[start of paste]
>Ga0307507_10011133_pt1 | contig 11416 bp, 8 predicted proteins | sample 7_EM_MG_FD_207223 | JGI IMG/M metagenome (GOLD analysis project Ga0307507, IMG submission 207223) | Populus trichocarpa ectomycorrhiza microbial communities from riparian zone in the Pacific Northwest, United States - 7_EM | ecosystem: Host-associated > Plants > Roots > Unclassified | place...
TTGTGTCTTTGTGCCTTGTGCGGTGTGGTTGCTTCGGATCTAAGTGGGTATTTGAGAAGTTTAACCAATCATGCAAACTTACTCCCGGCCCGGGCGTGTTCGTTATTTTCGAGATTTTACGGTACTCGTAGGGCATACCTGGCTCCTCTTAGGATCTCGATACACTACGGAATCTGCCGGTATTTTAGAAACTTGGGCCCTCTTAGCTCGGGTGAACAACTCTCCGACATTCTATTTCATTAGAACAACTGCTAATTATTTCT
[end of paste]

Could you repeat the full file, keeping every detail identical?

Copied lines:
>Ga0307507_10011133_pt1 | contig 11416 bp, 8 predicted proteins | sample 7_EM_MG_FD_207223 | JGI IMG/M metagenome (GOLD analysis project Ga0307507, IMG submission 207223) | Populus trichocarpa ectomycorrhiza microbial communities from riparian zone in the Pacific Northwest, United States - 7_EM | ecosystem: Host-associated > Plants > Roots > Unclassified | place...
TTGTGTCTTTGTGCCTTGTGCGGTGTGGTTGCTTCGGATCTAAGTGGGTATTTGAGAAGTTTAACCAATCATGCAAACTTACTCCCGGCCCGGGCGTGTTCGTTATTTTCGAGATTTTACGGTACTCGTAGGGCATACCTGGCTCCTCTTAGGATCTCGATACACTACGGAATCTGCCGGTATTTTAGAAACTTGGGCCCTCTTAGCTCGGGTGAACAACTCTCCGACATTCTATTTCATTAGAACAACTGCTAATTATTTCT